Saloum (2021) ☆☆☆(3/4): An impressive genre film from Senegal

Senegalese film “Saloum”, which belatedly comes to South Korea in this week via a local streaming service, is a little but competent genre film packed with goodies to be savored. Because I did not have much knowledge on what it is about or how it is about before my viewing, the movie surprised me more than once as starting from one genre area and then going into other one, and I came to admire its skillful handling of mood and details as I got engaged in its story and characters much more than expected.

With the opening narration which will resonate more with the story and characters later, the movie introduces us to a trio of mercenaries called Bangui’s Hyenas, and it throws us right into their latest mission in the middle of the 2003 coup d’état in Guinea-Bissau. Their goal is extracting a Mexican drug lord who is in a serious danger now due to his local drug business, and we are served with a striking scene where these three mercenaries swiftly move across an area strewn with numerous dead bodies on the ground before eventually reaching to where that Mexican drug lord is being held.

Once they rescue that Mexican drug lord and get a bunch of gold bricks as promised to them, everything seems to be going pretty well as they fly to Dakar, Senegal by a little airplane, but there comes a little problem. It turns out that there is a fuel leak in their airplane, so they have no choice but to land in a remote area called Saloum. For getting the fuel as well as some resin to seal the leak, they search for any place where they can get help, and, what do you know, they come to stay in a certain nearby place run by a guy named Omar (Bruno Henry), who welcomes them with genial hospitality without asking too much.

It seems that Chaka (Yann Gael) and his two colleagues can be relaxed a bit for a while in this place, but they remain watchful as before due to a couple of setbacks. First, there is a young deaf woman who quickly recognizes them, and then there comes a local police captain, who supposedly visits simply as an old friend of Omar. As the mercenaries and others including Omar gather for a dinner, everything looks and feels fine on the surface, but the mood gradually becomes tense especially when Chaka and that young dead woman have a serious conversation via sign language in front of others.

We get to know a bit more about Omar’s place and its surrounding area as everyone staying in his place are respectively assigned to do some chores outside on the next day. In case of Chaka, he happens to accompany Omar, and they soon go to a nearby fishing village. After they do a bit of shooting, they come to have a little private conversation, and Omar turns out to have some war experience just like Chaka.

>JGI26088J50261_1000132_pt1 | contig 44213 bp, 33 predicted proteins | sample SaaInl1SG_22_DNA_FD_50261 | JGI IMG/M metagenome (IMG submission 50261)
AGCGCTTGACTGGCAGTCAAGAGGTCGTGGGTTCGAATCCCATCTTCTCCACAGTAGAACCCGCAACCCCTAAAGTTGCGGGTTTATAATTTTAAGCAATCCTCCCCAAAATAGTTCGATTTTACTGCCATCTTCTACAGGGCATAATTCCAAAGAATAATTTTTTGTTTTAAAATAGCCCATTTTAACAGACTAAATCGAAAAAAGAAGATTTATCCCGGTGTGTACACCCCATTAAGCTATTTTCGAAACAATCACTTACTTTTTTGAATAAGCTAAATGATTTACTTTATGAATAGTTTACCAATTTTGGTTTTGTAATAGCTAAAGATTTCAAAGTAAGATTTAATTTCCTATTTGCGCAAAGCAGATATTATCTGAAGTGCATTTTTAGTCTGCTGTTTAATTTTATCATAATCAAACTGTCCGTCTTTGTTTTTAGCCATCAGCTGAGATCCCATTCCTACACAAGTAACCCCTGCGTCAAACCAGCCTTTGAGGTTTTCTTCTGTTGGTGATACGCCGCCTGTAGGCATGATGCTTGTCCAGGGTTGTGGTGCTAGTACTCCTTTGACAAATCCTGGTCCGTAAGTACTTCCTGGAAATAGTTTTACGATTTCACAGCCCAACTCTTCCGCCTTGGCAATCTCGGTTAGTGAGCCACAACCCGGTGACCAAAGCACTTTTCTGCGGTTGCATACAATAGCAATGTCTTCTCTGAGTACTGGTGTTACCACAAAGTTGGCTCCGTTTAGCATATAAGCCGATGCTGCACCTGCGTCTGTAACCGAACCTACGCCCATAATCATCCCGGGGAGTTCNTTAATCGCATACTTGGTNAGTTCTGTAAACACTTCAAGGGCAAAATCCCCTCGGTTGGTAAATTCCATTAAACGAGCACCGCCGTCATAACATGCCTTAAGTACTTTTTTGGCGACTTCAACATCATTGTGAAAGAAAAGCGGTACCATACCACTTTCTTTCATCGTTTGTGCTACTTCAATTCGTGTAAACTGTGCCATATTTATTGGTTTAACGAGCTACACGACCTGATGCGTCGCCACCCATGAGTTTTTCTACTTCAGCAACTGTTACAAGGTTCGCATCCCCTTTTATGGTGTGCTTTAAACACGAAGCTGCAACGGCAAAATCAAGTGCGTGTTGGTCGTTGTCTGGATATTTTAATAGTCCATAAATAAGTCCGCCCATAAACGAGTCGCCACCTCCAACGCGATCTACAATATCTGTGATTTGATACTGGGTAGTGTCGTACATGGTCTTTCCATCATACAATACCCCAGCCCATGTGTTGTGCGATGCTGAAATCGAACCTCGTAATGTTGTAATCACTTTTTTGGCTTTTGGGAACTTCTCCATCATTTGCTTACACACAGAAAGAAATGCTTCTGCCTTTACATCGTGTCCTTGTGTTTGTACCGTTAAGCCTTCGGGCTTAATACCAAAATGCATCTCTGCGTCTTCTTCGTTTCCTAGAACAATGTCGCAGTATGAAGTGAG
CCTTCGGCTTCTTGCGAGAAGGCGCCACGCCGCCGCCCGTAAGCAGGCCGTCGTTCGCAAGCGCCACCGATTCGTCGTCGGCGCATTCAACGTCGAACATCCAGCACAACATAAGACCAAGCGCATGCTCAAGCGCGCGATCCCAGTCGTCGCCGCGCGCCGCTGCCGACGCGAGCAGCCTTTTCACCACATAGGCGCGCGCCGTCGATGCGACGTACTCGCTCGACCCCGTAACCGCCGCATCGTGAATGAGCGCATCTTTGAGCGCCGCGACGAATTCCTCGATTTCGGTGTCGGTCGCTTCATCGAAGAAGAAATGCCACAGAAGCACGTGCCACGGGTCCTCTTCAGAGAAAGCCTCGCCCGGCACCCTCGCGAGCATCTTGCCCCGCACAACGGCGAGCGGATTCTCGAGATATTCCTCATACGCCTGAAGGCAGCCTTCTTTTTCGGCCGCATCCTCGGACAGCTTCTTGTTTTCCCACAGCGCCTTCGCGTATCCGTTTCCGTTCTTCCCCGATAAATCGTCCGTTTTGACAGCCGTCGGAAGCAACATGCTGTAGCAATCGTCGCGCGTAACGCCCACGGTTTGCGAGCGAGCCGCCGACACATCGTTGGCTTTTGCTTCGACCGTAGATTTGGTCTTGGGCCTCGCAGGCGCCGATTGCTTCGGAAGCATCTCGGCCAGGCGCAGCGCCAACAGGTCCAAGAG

It is also revealed later that Chaka has a hidden purpose behind his back. As reflected by his occasional dream scenes, he has been haunted by an old traumatic memory which seems to be associated with his deep fear of water, and now he is planning to confront the evil origin of his personal trauma. I will not go into details on that, but I can tell instead that the movie will catch you off guard when Chaka suddenly reveals something about him at one point to the surprise of everyone else around him.

So far, the movie feels like an African variation of Western genre, but, after that narrative point, it enters a very different genre, and the resulting mix will surely remind you of several works of John Carpenter. Unexpectedly finding themselves menaced by what has been hidden inside Omar’s place for years, Chaka and several others must find a way to get out of the place as soon as possible, and, fortunately, there is some possibility for their escape despite lots of risk in front of them.

I will not tell you anything about their dangerous opponent, but I can tell you that director Jean Luc Herbulot, who wrote the screenplay along with his producer Pamela Diop, and his crew members did a pretty good job of generating a palpable sense of dread along with enough amount of tension and excitement on the screen. The special effects in the film certainly look quite more modest compared to the ones in those Hollywood blockbuster films, but they are utilized effectively on the whole, and cinematographer Gregory Corandi provides a number of splendid visual moments to be appreciated. While we surely get wide and beautiful landscape shots at times, the movie does not disappoint us at all in case of its several action scenes, and the editing by Nicolas Desmaison, Alasdair McCulloch, and Sébastien Prangère is precise and succinct as delivering one dramatic impact after another. In case of the performers in the film, they all look believable in their respective roles, and Yann Gael’s strong lead performance is supported well by several other main cast members including Roger Sallah, Mentor Ba, Evelyne Ily Juhen, and Bruno Henry.

In conclusion, “Saloum” is worthwhile to watch for its deft juxtaposition of two different genres. Although I do not think I understand everything in the film as a foreign viewer, the movie still entertained me enough nonetheless, and I am definitely interested in getting to learn more about its specific background and details. This is just his second feature film after “Dealer” (2014), but Herbulot demonstrates here that he is another talented African filmmaker to watch, and it will be interesting to see what may come next from him.

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